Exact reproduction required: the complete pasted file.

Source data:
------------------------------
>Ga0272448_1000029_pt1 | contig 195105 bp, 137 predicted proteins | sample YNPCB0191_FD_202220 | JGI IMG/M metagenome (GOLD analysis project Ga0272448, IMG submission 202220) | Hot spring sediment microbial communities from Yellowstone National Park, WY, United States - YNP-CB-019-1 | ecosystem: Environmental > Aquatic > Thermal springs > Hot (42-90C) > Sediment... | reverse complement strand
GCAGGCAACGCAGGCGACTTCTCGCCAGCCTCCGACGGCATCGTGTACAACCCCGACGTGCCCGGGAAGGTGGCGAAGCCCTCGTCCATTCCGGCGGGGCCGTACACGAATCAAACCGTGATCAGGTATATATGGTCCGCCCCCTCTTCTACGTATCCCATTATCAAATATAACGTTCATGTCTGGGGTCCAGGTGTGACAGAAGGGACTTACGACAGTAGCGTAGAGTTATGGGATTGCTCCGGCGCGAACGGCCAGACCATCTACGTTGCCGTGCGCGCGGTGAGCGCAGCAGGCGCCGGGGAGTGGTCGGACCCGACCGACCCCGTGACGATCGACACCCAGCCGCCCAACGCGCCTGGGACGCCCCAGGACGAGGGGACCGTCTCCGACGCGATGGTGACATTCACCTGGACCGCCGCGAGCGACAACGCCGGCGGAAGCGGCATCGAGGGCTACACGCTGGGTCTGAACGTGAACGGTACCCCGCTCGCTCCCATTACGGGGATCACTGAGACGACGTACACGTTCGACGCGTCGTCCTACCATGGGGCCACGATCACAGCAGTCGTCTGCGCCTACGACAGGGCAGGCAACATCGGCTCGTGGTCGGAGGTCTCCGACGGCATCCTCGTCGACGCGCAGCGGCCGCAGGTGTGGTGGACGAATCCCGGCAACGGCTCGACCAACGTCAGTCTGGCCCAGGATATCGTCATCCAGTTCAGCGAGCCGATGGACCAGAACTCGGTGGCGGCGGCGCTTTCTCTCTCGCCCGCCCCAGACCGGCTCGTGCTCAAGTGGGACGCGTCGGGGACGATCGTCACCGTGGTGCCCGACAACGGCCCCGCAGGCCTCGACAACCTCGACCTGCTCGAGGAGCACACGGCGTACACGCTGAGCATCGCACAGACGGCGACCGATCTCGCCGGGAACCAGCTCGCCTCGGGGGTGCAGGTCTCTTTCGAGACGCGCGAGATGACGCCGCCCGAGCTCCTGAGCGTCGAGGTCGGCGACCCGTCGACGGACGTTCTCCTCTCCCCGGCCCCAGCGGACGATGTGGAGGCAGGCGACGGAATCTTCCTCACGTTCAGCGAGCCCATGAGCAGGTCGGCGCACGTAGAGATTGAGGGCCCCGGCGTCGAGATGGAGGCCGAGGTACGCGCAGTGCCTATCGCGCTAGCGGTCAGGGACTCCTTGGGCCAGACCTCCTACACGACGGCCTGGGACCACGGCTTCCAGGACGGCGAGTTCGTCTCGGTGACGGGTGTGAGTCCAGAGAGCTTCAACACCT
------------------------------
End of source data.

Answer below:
>Ga0272448_1000029_pt1 | contig 195105 bp, 137 predicted proteins | sample YNPCB0191_FD_202220 | JGI IMG/M metagenome (GOLD analysis project Ga0272448, IMG submission 202220) | Hot spring sediment microbial communities from Yellowstone National Park, WY, United States - YNP-CB-019-1 | ecosystem: Environmental > Aquatic > Thermal springs > Hot (42-90C) > Sediment... | reverse complement strand
GCAGGCAACGCAGGCGACTTCTCGCCAGCCTCCGACGGCATCGTGTACAACCCCGACGTGCCCGGGAAGGTGGCGAAGCCCTCGTCCATTCCGGCGGGGCCGTACACGAATCAAACCGTGATCAGGTATATATGGTCCGCCCCCTCTTCTACGTATCCCATTATCAAATATAACGTTCATGTCTGGGGTCCAGGTGTGACAGAAGGGACTTACGACAGTAGCGTAGAGTTATGGGATTGCTCCGGCGCGAACGGCCAGACCATCTACGTTGCCGTGCGCGCGGTGAGCGCAGCAGGCGCCGGGGAGTGGTCGGACCCGACCGACCCCGTGACGATCGACACCCAGCCGCCCAACGCGCCTGGGACGCCCCAGGACGAGGGGACCGTCTCCGACGCGATGGTGACATTCACCTGGACCGCCGCGAGCGACAACGCCGGCGGAAGCGGCATCGAGGGCTACACGCTGGGTCTGAACGTGAACGGTACCCCGCTCGCTCCCATTACGGGGATCACTGAGACGACGTACACGTTCGACGCGTCGTCCTACCATGGGGCCACGATCACAGCAGTCGTCTGCGCCTACGACAGGGCAGGCAACATCGGCTCGTGGTCGGAGGTCTCCGACGGCATCCTCGTCGACGCGCAGCGGCCGCAGGTGTGGTGGACGAATCCCGGCAACGGCTCGACCAACGTCAGTCTGGCCCAGGATATCGTCATCCAGTTCAGCGAGCCGATGGACCAGAACTCGGTGGCGGCGGCGCTTTCTCTCTCGCCCGCCCCAGACCGGCTCGTGCTCAAGTGGGACGCGTCGGGGACGATCGTCACCGTGGTGCCCGACAACGGCCCCGCAGGCCTCGACAACCTCGACCTGCTCGAGGAGCACACGGCGTACACGCTGAGCATCGCACAGACGGCGACCGATCTCGCCGGGAACCAGCTCGCCTCGGGGGTGCAGGTCTCTTTCGAGACGCGCGAGATGACGCCGCCCGAGCTCCTGAGCGTCGAGGTCGGCGACCCGTCGACGGACGTTCTCCTCTCCCCGGCCCCAGCGGACGATGTGGAGGCAGGCGACGGAATCTTCCTCACGTTCAGCGAGCCCATGAGCAGGTCGGCGCACGTAGAGATTGAGGGCCCCGGCGTCGAGATGGAGGCCGAGGTACGCGCAGTGCCTATCGCGCTAGCGGTCAGGGACTCCTTGGGCCAGACCTCCTACACGACGGCCTGGGACCACGGCTTCCAGGACGGCGAGTTCGTCTCGGTGACGGGTGTGAGTCCAGAGAGCTTCAACACCT